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Two Mediocrities?

The National Review’s John Hood:

With the supercharged 24-hour news cycle, the burgeoning blogosphere, and the legions of journalists furiously scribbling as much as they can before kills off their employers, it’s seems like the 2008 presidential contest has already been analyzed from every possible angle, by everyone with an angle. In fact, it feels as though we’ve already had several national elections since last summer. And yet we’ve only just begun the general-election campaign Tuesday night with Barack Obama weakly clinching the Democratic nomination while losing one of the final two primaries and John McCain blandly promising a respectful contest with his fresh-faced Senate colleague.

We’re stuck with these two mediocrities for the rest of the year. What’s more, we’re also going to be subjected to hundreds of mainstream-media mediocrities endlessly recycling the same trite observations, then revising the observations, then rediscovering the original observations, ad nauseatium.

It’s easy to grow tired of the sheer volume of political coverage. This will wind up being the longest presidential campaign in the history of the Republic, dominating the news cycle for 15 months essentially unabated. Barack Obama and John McCain have taken their share of hits, and shown their share of warts, and will continue to do so.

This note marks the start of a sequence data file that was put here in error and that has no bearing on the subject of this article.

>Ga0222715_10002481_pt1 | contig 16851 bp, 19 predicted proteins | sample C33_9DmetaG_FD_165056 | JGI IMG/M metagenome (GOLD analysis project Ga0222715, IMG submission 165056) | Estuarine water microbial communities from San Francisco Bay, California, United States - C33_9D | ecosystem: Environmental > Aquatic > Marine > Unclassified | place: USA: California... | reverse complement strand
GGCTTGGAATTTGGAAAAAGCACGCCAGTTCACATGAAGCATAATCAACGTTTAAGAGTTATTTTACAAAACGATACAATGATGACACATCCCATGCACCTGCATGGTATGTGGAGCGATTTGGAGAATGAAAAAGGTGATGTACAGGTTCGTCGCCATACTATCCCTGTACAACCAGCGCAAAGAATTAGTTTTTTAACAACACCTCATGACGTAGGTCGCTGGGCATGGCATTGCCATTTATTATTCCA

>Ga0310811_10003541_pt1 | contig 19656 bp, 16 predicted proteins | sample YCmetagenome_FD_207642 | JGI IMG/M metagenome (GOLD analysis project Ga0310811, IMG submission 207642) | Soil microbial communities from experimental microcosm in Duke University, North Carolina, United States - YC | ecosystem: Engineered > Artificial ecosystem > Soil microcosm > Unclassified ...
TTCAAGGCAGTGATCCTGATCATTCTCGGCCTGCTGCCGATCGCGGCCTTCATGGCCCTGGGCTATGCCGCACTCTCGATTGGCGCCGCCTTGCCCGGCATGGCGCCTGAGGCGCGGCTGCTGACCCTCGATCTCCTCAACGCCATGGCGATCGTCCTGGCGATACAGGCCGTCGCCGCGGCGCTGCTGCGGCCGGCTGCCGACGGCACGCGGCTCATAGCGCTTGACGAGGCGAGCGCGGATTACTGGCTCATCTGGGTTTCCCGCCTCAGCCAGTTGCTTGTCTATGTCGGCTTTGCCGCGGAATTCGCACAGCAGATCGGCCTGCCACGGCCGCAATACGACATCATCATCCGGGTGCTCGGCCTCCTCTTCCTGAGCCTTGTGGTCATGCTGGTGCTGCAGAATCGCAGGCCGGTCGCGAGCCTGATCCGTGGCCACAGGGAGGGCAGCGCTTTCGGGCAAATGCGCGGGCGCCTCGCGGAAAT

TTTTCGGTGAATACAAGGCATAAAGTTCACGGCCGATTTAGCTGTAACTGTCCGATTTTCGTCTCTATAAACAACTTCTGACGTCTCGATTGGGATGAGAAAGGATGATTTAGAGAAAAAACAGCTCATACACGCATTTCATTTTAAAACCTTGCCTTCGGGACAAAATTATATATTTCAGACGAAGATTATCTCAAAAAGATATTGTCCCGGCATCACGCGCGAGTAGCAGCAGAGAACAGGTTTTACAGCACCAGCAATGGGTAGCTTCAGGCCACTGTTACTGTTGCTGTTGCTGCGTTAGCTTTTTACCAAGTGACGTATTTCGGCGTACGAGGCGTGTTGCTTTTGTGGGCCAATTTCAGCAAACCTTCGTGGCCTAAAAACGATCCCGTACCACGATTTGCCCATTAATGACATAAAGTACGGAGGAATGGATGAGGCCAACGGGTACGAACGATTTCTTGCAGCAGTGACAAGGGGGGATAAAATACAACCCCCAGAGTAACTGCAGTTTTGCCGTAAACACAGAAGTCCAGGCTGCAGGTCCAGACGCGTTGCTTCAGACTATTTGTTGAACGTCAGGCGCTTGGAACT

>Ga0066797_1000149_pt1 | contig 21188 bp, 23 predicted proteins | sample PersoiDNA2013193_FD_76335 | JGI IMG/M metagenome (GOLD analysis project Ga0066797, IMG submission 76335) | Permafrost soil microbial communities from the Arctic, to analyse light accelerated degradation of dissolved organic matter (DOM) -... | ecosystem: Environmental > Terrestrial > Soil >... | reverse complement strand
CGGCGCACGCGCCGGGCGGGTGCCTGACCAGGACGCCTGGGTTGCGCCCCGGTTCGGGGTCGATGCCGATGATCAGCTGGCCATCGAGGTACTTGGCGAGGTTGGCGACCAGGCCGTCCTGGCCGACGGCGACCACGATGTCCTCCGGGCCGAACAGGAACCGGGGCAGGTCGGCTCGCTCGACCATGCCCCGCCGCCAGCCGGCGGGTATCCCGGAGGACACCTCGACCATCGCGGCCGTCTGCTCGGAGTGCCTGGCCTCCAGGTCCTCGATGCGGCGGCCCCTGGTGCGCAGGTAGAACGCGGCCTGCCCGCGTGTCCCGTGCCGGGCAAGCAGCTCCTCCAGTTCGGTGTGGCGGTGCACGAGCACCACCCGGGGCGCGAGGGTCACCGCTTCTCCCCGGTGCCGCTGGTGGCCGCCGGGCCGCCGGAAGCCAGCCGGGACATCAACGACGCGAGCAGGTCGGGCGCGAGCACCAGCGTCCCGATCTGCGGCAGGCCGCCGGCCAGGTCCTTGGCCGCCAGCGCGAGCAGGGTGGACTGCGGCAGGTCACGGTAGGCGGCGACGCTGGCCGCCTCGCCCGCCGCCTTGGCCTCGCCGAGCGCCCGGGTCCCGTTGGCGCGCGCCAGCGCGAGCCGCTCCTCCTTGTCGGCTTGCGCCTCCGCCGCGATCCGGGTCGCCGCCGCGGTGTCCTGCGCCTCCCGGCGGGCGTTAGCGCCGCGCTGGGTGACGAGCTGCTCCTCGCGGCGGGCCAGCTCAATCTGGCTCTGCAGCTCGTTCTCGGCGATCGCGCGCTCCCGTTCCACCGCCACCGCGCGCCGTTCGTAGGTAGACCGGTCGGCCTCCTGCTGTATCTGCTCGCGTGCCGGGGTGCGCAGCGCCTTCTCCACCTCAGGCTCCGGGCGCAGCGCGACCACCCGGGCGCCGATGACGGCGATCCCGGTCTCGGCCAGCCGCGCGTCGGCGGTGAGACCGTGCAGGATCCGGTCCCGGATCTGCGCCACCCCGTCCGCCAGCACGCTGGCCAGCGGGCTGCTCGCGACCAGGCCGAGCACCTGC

Candidates never look good at this stage of the political cycle, any more than football players do after playing a game in the mud. But I tend to think that these are two of the objectively stronger candidates that have been nominated in some time, creating perhaps the best matchup since the Kennedy-Nixon race of 1960. Barack Obama and John McCain each have classic and proud American biographies. Obama is probably the best political athlete since Bill Clinton; John McCain has a brand so strong that even Democrats feel obligated to compliment him. How many Republicans would rather have George W. Bush running again? How many Democrats would rather have John Kerry than Obama?

Nate Silver is the founder and editor in chief of FiveThirtyEight.